For a long time, Bitbucket has been a very attractive option for software hosting and version control because it offered a free plan for unlimited private repositories for a team of up to 5 collaborators. Now that GitHub provides a free plan for unlimited private repositories and unlimited collaborators, you have a chance to use it to work on big projects with a big team.
In fact, GitHub is increasingly becoming attractive because it offers issue tracking, project management boards, group milestone tracking, team discussions and organization management in the free plan.
I was working on a project, Fourth Profile, and I realised that Bitbucket’s collaborator limit is not per repository but per account (See Atlassian discussion). It means that if you have five (5) users accessing any repository in your account, then you will not be able to add any more collaborators even to a repository that has two (2) collaborators. If you try to invite a user, the user will see the following message when they try to join;-
The owner of this repository is already at their plan limit and will need to upgrade before adding more users.
Gitlab is another alternative to GitHub and Bitbucket, which claims to offer a complete DevOps platform, delivered as a single application.
In this post, I will show you how to migrate your company’s private repository from Bitbucket to GitHub.
- A GitHub account. If you do not have one, you can create one here.
- A Bitbucket account with an existing repository, which you want to migrate to GitHub.
We will follow the following steps to migrate your company’s repository from Bitbucket to GitHub.
Step 1: Create a GitHub organization
Click on a plus (+) sign at the top left corner to create an organization. The organization is the name of your company and you can select a free plan as shown in the screen recording below:-
Notice that you are asked to enter your GitHub account password for you to complete the organization creation process. Team members can optionally be added at this step.
After your organization is created, you will fill a small questionnaire, which is essential, and it allows GitHub to know your organization better.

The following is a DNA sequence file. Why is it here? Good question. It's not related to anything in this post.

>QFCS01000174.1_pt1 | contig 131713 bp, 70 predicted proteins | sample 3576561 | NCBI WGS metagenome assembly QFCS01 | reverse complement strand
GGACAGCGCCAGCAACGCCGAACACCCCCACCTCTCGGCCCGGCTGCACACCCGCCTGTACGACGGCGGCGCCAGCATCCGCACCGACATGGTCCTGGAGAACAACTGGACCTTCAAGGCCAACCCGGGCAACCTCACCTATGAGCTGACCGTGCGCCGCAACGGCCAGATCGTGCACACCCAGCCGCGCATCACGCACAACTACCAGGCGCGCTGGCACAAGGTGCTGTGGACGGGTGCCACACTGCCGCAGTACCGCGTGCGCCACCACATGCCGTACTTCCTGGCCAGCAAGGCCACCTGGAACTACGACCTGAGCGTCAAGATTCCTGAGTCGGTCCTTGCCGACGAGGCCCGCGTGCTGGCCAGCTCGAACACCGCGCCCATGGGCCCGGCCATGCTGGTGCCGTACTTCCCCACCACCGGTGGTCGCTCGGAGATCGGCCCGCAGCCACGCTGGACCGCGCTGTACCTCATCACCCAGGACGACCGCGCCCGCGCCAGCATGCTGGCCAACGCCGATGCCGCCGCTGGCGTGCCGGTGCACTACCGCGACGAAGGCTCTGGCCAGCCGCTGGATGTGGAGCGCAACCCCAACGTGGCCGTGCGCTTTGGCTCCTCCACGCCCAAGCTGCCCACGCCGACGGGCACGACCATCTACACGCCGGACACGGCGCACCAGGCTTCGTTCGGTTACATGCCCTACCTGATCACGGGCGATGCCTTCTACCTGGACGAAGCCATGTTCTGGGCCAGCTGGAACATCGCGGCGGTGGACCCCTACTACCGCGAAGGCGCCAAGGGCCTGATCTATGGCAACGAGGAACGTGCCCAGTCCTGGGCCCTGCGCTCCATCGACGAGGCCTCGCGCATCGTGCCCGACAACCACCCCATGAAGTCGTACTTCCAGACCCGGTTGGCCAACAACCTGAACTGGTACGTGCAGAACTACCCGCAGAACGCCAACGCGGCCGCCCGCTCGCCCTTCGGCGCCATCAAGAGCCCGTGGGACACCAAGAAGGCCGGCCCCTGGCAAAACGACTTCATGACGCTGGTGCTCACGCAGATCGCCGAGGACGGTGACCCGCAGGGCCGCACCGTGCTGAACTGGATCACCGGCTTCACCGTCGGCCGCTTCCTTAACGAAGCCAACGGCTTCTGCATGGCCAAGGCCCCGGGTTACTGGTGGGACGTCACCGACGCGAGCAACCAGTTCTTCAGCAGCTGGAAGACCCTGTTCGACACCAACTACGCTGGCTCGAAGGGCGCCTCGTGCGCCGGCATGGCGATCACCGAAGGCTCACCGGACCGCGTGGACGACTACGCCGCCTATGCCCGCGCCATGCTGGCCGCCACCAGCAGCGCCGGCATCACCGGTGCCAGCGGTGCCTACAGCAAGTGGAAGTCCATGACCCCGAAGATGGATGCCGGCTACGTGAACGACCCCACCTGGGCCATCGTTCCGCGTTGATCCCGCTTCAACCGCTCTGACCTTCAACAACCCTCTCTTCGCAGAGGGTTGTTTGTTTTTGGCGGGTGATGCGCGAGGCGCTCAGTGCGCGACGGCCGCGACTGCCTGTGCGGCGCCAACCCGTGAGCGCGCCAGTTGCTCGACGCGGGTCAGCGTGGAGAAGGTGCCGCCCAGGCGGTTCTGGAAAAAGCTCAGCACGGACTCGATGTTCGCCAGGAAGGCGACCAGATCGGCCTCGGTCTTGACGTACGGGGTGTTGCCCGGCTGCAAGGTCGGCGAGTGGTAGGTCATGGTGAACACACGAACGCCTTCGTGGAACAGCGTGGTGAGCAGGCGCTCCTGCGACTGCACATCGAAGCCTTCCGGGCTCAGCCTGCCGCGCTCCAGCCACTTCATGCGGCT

You are now ready to add a repository to your organization.
In your organization, you can create/add as many repositories as possible.
Step 2: Create an empty repository
Click on a plus (+) sign at the top left corner to create a repository.
Fill in the details of your repository as shown on the screenshot below. Because you are creating a repository for your organization, it will mostly be a private repository.
Step 3: Importing your repository
Select and click on the repository you just created, and you will be given three (3) options, which you can use to add content to it as shown in the screenshot below;-
Because we already have our code in Bitbucket, we will take the last option, which is ‘Import code’.
Click on ‘Import code’, and you will see the interface shown below.
In the “Your old repository’s clone URL” text input, put the repository’s clone’s HTTPS link obtained from Bitbucket. See screenshot below.
Notice that you do not include the “git clone” part. After you enter the URL, click on “Begin import”.
You will be prompted to enter your credentials to the old repository. In this case, enter your Bitbucket’s username and password and click ‘Submit’.
If your credentials are correct, GitHub will start preparing your new repository.
When the process of importing and preparing your new repository is done, GitHub will let you know. See screenshot below.
Note that this process may take a few minutes to complete.
We successfully migrated an organization’s private repository from Bitbucket to GitHub.
I hope you were successful as well.
Happy coding 🙂